A second program Shepard created allows users of mobile devices to “plant” and “prune” sounds in WiFi hot zones, creating community sound gardens in urban spaces.
“Mobile and other situated technologies are increasingly part of the material world that we move through.” Mark Shepard, Assistant Professor of Architecture and Media Study
“The sound garden draws on the culture of urban community gardening to shape the sonic topography of cities in a collaborative way,” says Shepard, who has installed tactical sound gardens around the world. “Serendipitor is more for the individual. It encourages you to look around you, to be more aware of your surroundings. It assists with navigation, but really it’s designed to help you find something by looking for something else.”
To read the full article click here.
The Law School is the only law school in the state to register a higher pass rate among first–time candidates taking the July bar exam, advancing its pass rate to 83 percent, 2 percent higher than the previous year. The slight increase runs counter to a drop reported by 12 of New York’s 15 law schools, which reported lower pass rates, some by substantial margins. The increase in UB grads passing the bar in 2010 compared with 2009 was welcome news for university officials who praised the increase as confirmation of the commitment of its students and the effectiveness of the law school’s ability to prepare its students for the legal profession.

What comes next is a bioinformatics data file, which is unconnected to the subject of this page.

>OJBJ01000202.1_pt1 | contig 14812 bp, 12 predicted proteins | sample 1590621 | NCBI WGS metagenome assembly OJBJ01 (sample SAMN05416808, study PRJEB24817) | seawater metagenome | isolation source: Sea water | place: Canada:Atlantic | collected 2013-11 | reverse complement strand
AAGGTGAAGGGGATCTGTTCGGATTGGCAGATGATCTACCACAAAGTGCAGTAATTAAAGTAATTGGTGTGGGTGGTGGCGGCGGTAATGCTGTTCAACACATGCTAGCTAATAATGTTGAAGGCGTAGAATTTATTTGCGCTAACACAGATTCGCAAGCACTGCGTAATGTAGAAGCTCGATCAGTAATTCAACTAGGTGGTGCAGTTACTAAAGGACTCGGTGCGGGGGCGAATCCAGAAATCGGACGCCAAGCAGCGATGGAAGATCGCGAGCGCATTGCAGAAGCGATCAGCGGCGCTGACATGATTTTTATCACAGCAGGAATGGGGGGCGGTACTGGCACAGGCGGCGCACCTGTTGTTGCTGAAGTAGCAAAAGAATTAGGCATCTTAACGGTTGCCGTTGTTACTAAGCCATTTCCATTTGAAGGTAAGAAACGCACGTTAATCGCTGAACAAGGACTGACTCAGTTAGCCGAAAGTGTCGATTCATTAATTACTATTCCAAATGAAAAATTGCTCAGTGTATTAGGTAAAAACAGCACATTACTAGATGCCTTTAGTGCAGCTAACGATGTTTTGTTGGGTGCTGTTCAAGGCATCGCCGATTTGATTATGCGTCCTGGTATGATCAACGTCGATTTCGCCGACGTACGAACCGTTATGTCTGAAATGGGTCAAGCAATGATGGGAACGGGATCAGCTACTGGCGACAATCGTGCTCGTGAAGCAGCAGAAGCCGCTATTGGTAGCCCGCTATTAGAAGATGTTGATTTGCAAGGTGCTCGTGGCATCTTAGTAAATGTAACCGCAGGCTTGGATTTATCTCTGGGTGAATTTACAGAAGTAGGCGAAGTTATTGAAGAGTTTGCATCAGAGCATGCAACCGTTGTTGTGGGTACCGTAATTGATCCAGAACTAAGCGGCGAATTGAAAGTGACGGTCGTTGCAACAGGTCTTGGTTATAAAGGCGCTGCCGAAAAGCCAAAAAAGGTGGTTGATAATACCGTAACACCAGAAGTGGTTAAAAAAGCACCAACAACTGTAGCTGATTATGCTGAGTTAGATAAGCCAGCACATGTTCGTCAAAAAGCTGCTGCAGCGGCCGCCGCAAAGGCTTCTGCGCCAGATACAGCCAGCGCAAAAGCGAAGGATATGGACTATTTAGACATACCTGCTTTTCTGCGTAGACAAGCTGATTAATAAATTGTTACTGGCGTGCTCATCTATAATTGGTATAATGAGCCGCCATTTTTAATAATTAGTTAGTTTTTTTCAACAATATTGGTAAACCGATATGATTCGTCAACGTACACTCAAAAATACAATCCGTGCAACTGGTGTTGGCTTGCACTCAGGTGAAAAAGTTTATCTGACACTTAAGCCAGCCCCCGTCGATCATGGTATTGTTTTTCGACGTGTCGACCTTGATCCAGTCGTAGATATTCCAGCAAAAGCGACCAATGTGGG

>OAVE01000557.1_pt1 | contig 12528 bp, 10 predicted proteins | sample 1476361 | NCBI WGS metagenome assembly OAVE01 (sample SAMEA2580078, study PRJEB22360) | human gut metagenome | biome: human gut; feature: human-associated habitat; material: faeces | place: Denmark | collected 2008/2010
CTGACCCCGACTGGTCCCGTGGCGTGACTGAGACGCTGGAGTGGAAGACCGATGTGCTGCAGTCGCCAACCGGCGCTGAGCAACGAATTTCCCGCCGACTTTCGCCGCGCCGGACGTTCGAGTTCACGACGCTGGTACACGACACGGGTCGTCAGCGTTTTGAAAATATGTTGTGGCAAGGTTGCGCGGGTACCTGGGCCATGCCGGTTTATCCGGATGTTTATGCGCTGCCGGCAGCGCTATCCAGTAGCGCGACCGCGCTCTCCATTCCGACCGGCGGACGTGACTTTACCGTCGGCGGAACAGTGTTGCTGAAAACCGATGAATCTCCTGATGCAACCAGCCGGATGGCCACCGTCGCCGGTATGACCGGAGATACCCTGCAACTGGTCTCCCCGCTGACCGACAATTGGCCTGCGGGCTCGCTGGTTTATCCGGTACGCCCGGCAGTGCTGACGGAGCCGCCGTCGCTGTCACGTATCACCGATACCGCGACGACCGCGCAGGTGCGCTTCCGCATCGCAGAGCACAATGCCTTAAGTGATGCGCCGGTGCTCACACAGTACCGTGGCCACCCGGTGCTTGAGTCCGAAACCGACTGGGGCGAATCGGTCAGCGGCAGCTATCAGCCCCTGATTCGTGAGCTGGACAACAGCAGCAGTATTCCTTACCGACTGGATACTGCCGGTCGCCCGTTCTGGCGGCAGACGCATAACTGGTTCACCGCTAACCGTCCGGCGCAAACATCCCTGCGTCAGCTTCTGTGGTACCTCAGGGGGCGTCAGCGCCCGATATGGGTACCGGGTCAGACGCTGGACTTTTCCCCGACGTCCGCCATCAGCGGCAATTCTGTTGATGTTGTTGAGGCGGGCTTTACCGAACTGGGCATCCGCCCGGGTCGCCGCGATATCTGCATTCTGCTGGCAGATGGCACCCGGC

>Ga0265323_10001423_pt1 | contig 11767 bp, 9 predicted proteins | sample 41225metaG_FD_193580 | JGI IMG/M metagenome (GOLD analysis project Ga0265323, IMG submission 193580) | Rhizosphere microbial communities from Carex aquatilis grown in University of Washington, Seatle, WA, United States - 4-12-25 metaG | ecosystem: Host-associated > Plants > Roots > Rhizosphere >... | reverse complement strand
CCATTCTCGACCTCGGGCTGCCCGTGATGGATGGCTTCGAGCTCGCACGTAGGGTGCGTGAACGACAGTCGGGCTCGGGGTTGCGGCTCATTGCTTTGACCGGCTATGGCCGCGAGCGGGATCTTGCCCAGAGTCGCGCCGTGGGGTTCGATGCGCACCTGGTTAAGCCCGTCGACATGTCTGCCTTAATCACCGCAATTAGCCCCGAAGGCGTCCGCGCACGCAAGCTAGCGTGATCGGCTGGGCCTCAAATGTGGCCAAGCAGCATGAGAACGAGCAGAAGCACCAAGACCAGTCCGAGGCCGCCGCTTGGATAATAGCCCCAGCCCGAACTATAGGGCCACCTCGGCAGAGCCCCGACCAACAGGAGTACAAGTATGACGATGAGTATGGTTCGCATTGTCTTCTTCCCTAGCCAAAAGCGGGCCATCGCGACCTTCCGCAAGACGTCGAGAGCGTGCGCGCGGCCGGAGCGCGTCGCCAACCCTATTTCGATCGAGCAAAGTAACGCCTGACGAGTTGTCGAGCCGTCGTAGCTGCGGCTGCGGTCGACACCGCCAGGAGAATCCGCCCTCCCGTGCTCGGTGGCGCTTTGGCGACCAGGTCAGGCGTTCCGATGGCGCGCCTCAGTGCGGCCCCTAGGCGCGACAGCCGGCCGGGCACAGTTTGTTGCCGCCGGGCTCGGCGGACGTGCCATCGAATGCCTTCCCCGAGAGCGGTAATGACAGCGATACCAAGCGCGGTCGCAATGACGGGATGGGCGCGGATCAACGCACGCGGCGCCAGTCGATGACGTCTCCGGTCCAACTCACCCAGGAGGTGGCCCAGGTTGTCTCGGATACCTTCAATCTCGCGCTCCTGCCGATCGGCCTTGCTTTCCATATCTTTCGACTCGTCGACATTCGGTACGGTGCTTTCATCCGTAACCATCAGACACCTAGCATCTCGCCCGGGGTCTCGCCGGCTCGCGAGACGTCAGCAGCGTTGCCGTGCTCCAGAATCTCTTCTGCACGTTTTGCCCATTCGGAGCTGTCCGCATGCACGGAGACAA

To see the full article click here
Mohamed AP Photo, Somalia's Presidential Pres Service
In a remarkable turn of events, Mohamed A. Mohamed, MA ’09 & BA ’94, has been appointed prime minister of his native Somalia. A U.S. citizen, Mohamed, 49, abruptly went from living in suburban Buffalo with his wife and four children—and working for the New York State Department of Transportation—to leading a war-torn country beset with a humanitarian crisis. His position lasts until August 2011, when the transitional government’s mandate will expire.
Mohamed acknowledges the enormous challenges in governing a land in which more than a third of the population relies on food assistance and infant mortality is among the highest in the world. “There has not been an effective government for 20 years, and you’re fighting against a highly effective al-Qaida regime without Western support,” Mohamed told The Buffalo News. “My first priority is to provide law and order, and to bring peace and stability to Somalia. The second thing is to create an effective government without any corruption.”